Not everyone gets along with their boss. In fact, bad managers are the number one reason people leave their jobs. So, before your difficult manager gets the better of you, let’s take a look at some of the crazy, yet shockingly common, things managers say and how you can respond — other than turning and walking out the door.
- “I can’t take this &^%#* anymore!”
A manager with a bad temper might be just about the worst kind of manager. Being able to maturely and effectively regulate moods is one of the core demands the title of manager places on a person. People want to know what to expect from their boss. When their behavior is wildly unpredictable, it has an impact on the organization as a whole as well as the individuals associated with it.
If your boss is prone to flying off the handle, it can be hard to know how to respond. The dynamics of the management relationship make it difficult. First of all, if you’re being bullied or harassed, you should turn to HR or a lawyer; that kind of treatment is never OK.
But, assuming your manager’s temper doesn’t cross the line, you can try responding another way. Taking responsibility for your part in things, or trying to set up a meeting to discuss these issues at another time are a few potential solutions. However, sometimes it’s also just a good idea to walk away. Do not give your manager the satisfaction of your attention. Sometimes the most mature, self-protective, and all-around best response is simply not to respond at all. See how that silence is received before determining what to do next.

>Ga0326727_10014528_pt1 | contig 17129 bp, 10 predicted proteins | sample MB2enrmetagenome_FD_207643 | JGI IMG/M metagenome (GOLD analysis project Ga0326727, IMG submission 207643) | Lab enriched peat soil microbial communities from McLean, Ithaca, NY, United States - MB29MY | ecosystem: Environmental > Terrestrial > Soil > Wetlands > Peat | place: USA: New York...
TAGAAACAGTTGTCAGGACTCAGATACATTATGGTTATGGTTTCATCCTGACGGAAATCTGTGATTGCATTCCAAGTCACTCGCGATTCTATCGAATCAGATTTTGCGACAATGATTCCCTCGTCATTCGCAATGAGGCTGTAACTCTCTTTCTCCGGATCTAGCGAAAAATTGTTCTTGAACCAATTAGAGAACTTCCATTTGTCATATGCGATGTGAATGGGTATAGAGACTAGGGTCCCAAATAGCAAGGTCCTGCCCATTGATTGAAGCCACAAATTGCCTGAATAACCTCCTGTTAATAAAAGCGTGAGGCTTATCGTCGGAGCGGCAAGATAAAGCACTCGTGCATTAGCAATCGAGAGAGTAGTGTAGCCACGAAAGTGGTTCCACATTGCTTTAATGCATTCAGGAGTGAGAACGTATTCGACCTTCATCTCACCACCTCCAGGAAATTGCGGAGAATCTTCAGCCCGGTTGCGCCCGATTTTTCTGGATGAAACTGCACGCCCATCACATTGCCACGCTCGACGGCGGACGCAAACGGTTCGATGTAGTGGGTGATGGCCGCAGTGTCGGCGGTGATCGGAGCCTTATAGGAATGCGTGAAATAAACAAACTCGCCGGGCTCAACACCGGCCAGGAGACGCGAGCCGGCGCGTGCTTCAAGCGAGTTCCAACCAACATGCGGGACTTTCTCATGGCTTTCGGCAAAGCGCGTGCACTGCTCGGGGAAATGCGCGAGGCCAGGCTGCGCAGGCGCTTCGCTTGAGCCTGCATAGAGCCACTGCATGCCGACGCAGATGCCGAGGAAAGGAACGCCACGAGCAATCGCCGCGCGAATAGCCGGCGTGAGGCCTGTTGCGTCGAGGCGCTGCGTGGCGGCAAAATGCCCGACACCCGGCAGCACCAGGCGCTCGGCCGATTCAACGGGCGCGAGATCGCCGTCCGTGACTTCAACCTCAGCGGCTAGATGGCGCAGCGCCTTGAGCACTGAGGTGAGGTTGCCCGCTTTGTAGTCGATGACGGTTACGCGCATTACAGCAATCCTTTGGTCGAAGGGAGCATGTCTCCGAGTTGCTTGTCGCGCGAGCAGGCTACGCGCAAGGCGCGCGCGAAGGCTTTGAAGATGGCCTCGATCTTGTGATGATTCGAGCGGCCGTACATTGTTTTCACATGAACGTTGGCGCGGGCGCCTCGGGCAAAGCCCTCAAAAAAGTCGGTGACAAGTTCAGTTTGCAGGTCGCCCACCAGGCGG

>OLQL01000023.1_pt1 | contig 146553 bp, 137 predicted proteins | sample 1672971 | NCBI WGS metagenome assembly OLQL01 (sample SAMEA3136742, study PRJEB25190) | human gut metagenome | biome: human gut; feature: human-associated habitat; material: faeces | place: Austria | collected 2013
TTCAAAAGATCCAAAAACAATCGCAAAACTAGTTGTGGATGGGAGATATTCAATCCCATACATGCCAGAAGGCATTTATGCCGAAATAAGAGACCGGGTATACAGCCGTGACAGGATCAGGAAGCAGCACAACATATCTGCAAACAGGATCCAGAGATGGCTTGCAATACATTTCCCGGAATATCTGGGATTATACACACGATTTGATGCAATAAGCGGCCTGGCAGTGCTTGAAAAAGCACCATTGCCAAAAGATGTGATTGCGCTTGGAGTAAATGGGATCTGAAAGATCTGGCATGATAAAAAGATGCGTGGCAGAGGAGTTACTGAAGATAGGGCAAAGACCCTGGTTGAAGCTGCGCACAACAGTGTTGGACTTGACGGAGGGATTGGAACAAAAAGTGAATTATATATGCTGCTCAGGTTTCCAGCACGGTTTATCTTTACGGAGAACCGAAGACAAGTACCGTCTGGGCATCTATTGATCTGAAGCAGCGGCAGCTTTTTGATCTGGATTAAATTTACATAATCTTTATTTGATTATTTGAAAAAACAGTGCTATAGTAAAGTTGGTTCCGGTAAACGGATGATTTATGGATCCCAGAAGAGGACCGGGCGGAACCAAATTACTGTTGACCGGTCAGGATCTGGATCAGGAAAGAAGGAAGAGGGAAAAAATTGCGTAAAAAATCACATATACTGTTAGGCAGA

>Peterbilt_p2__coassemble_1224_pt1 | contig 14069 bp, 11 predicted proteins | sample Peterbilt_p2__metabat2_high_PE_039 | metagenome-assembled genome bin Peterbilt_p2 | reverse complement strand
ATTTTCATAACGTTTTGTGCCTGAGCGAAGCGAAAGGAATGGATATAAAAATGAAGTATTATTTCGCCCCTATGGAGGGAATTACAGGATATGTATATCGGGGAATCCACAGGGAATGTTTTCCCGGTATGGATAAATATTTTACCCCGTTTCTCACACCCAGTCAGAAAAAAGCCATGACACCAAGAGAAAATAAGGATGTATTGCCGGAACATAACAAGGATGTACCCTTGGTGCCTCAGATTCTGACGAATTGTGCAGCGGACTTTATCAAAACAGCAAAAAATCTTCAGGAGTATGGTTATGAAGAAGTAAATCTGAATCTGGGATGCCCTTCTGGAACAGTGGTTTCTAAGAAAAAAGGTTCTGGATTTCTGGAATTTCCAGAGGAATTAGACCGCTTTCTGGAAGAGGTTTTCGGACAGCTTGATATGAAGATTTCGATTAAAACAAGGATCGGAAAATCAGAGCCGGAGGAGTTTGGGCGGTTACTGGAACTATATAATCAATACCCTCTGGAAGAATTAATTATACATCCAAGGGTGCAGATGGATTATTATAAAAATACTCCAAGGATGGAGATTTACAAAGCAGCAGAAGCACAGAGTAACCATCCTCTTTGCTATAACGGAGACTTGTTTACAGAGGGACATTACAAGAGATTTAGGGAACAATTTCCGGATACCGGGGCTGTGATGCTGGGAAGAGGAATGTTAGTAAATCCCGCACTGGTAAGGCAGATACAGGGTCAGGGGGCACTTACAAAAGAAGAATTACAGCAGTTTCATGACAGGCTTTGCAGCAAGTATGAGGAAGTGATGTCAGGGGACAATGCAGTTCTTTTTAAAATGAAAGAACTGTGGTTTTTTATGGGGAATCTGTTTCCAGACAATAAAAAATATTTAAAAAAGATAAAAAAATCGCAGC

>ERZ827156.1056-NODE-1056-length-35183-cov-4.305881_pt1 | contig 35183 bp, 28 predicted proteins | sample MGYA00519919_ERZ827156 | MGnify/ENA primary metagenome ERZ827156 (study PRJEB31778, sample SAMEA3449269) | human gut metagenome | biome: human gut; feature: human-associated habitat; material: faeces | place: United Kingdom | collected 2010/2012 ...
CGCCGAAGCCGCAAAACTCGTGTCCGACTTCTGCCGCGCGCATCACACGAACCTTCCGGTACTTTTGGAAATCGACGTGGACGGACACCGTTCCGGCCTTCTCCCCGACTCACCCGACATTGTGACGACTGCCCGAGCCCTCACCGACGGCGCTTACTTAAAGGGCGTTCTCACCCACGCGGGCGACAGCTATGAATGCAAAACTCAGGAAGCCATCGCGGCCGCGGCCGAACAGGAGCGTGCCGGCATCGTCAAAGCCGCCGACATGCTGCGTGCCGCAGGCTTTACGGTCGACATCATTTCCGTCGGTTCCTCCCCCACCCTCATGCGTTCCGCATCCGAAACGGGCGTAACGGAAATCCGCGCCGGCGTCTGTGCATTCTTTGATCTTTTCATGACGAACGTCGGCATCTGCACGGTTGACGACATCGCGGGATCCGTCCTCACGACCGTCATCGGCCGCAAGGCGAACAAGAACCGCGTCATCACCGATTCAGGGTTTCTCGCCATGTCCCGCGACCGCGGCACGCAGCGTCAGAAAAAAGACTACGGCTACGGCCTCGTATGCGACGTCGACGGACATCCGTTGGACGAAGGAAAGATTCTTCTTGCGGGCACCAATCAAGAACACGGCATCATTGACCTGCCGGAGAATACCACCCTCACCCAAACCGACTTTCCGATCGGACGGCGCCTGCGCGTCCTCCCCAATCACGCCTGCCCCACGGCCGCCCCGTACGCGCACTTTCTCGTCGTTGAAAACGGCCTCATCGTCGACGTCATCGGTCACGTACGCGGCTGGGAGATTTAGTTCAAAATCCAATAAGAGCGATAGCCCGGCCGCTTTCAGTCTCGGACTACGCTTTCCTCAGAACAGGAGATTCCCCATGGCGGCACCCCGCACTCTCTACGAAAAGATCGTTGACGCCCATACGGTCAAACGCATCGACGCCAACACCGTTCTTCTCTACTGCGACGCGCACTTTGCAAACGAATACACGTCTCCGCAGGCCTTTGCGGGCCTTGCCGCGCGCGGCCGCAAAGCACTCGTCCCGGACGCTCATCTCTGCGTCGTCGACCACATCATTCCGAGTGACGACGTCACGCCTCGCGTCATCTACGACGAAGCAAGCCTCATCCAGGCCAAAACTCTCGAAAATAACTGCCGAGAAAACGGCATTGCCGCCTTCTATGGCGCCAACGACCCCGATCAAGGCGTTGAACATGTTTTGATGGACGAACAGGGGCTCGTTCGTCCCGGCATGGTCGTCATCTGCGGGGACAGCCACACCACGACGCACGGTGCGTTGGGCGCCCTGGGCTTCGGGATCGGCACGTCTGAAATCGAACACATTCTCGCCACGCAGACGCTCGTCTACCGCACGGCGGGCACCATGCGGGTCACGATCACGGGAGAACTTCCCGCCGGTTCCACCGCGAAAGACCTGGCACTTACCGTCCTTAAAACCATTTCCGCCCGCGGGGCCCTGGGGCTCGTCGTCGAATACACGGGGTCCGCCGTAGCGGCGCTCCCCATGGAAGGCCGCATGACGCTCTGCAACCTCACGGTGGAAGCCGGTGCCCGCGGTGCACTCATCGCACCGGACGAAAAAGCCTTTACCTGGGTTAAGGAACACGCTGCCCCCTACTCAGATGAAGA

- “I can’t give you much of a raise because your salary is already too close to mine.”
A recent Forbes article explored the question of how to deal with this particular salary discussion successfully. The problem here is between your manager and her manager, not between the two of you. If she has an issue with her salary, she should do something about that, not cap your wages in order to make herself feel better about her own. But, you can’t say that to your manager … at least, not exactly. You should advocate for yourself, and do some real soul-searching in regards to whether or not this company is a good fit for you.
But, before you make any bold moves, Liz Ryan, the author of the piece, suggests you ask your manager one last big question: “What does this mean for the future?” You are entitled to understand the big picture here, and you can then make decisions accordingly. Ask questions when your manager says something crazy about your salary, and be sure to get to the bottom of things. You have a right to understand your salary and your manager’s intentions about your future with the organization.
- “Hey, what are you so worried about?! Just relax.”
There are different types of difficult bosses out there, and one of the most aggravating is the lazy kind. You’re running around trying to get a ton of work done, meanwhile your manager is taking hour-long lunches and having cheerful chats in the break-room, seemingly for the bulk of the day. When you try to get some guidance, or maybe even some support, this type of manager acts like you’re uptight and simply need to relax. Meanwhile, the extra work that they’re leaving undone is trickling down to you.
There is absolutely nothing wrong with taking your work seriously.
“Someone needs to be the adult, so it might as well be you,” writes Brian de Haaff, CEO of Aha!, in a blog post about dealing with difficult managers like this. “Step up, and be equally cheerful but firm: Explain that you need answers and that the work cannot be accomplished until you have them. Your boss will hopefully realize his laziness is costing the organization and will start behaving more responsibly. Your co-workers will be silently celebrating your courage as well.”
Tell Us What You Think
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